Tuesday, June 3, 2014

Our Debt-Free Journey (So Far)


No, we are not living debt-free -- yet.  But, we're well on our way!

If you haven't taken financial freedom guru Dave Ramsey's "Financial Peace University" course, let me urge you to do such.  He has a book, and that's great reading too.  But personally, I find it much more inspiring to attend the classes.  It's like church.  We have the Bible we can read and study at home, but sometimes we need the fellowship and strength of others from church to help motivate us. Google him.

Eric and I were happy to learn the other was a "ramseyite" when we first met, because we didn't have to worry about "converting" each other.  Aside of the mortgage, we (he) had a business cc and I had lots of medical debt.

Here is the program and how we've done it so far.

PRE-STEP PREP:  When we first got married, we sat down and wrote our monthly budget projections.  I know a couple where the husband writes out the budget and then gives it to the wife, who line-item vetoes or approves things.  However, she knows if she wants more in one place it has to be cut from somewhere else.  However you decide to work it, the important thing is to both be on board.  Otherwise, it simply won't work.  Include specific things like tithes, hair cuts, clothing, groceries, each of your children's birthdays, car registration renewals, Netflix, eating out, entertainment, vacation, etc. For things paid annually or semi-annually, determine how much per month you will need to save in order to pay it on time when the time comes.

After you figure out your monthly budget, determine your monthly income.  If your income exceeds your monthly expenses - YAY!  If not, well, start crunching numbers and cutting things you don't actually need or use.

Anything extra goes towards step 1.

Step 1:  Start a $1,000 emergency fund. (We find it best to keep this in a separate savings account.)  If you already have this money, great - move to step 2!  If you don't have it, do whatever you can to get it quickly.  Pick up a part-time, short term job.  Deliver pizzas, mow lawns, tend kids,  give hair cuts, etc.  Sell something (or things) of value you no longer need.  Do not move to step 2 until you have this $1000.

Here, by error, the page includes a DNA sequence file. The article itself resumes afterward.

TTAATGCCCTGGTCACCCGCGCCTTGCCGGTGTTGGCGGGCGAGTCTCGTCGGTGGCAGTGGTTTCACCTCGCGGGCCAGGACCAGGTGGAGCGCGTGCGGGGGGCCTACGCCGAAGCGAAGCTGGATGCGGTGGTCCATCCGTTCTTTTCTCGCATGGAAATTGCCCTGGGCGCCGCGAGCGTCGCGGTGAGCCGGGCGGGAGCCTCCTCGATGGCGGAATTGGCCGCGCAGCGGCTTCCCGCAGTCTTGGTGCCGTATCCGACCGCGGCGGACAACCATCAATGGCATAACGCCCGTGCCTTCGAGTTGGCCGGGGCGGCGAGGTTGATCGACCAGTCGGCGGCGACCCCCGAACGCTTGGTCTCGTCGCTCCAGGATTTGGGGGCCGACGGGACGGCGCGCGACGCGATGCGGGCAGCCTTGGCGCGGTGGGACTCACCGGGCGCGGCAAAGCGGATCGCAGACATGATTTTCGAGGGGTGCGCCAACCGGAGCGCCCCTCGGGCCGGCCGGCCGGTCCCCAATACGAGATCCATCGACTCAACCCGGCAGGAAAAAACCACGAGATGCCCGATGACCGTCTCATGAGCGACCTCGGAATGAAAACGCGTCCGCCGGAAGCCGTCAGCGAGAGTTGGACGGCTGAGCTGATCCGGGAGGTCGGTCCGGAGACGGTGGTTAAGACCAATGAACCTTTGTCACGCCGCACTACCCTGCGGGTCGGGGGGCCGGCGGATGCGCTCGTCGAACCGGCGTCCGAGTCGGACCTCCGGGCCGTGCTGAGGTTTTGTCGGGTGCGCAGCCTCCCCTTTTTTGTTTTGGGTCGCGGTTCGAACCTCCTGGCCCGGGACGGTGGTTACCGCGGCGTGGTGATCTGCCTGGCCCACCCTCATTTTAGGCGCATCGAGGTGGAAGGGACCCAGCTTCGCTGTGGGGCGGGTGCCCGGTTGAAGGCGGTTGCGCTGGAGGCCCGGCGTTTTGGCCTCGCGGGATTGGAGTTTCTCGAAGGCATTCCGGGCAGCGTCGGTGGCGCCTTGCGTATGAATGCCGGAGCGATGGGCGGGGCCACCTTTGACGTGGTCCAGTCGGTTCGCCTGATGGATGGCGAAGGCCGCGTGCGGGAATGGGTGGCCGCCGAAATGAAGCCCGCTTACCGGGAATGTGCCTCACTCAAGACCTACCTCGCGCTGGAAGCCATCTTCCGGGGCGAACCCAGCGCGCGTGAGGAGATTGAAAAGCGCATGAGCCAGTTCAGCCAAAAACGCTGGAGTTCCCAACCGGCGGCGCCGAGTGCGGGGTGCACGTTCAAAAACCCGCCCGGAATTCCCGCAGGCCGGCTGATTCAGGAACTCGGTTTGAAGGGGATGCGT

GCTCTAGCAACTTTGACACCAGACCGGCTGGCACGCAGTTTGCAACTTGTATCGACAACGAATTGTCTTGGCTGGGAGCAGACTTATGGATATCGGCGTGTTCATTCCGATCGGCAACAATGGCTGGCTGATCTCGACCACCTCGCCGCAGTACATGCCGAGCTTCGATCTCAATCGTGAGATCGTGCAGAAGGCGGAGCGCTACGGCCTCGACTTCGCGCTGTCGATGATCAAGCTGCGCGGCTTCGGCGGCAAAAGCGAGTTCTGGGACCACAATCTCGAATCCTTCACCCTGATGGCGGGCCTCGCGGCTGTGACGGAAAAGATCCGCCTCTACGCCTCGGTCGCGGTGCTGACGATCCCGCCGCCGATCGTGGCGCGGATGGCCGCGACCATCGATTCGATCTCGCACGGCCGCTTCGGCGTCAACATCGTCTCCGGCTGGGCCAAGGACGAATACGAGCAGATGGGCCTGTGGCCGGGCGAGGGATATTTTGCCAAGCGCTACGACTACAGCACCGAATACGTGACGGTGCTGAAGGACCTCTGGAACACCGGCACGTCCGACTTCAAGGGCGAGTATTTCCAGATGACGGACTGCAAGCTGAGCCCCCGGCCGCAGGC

This is for EMERGENCIES only (not because you forgot to buy your sister a wedding shower gift).  Of course, if you must dip into it, it must be paid back asap before the next emergency hits.

Step 2: Once you have your emergency fund set up, you can really hone in on that monthly budget and start living it.  In this step, you will list out all of your debts, excluding your mortgage. List them according to lowest balance first and work on paying that one off as quickly as possible.  Don't worry about the rate, unless there are 2 with the same balance.  Then pay the higher interest one off first.  The reason you pay the lowest balance off first is because (like dieting) you will be more prone to stay with your plan when you see quick results.  Once you pay off that, take that monthly amount and apply it towards the next lowest debt and so on.  This is what Dave calls the "Debt Snowball".

Do not move to Step 3 until you have all of your debt (excluding your mortgage) paid off.  We are still working on some old medical bills, etc.  But I am excited when I can cross another one off my list.  I have about $3000 left in medical debt.

Step 3: 3 - 6 Months in Savings. Since we are still in step 2, I can only tell you what this step is.  Take your $1,000 emergency fund and turn it into an emergency fund you could live off of if you HAD to for 3-6 months if you lost your income.  Again, this money is for emergencies only.

Step 4: After you build up your emergency fund, it's time to start taking your monthly excess (which you now have since you are almost debt free!) and start putting 15% of your income into some sort of 401K, IRA, Roth, etc.

Step 5: College Funding for Children. Start Saving now!

Step 6: Payoff mortgage early by throwing all of your extra money towards your mortgage.

Step 7: (Finally!) Build wealth and give!

I know this is one of my longer blog-posts, so kudos to you if you are still with me. Here are just a few more tips.

Use the envelope system.  Dave Ramsay recommends this and both Eric and I have been doing it for the past few years. Basically, for each item on your monthly budget, you create an envelope.  On payday, pull out enough cash to fund your envelopes.  (This might take a while to get used to the quantities of each denomination you'll need, but handling the money and being your own banker is a fun job too!)  Add the appropriate amount to each envelope.  When the time comes to pay that bill, you now have enough money for it!  Once you become savvy at the envelope system, you may decide to go virtual once again, as we recently did.  If so, may I recommend {{mvelopes.com}} I really love their website and having the app on my phone as well!  I always know how much of the money in my account is dedicated to which budget item (envelope) and it helps us not to overspend.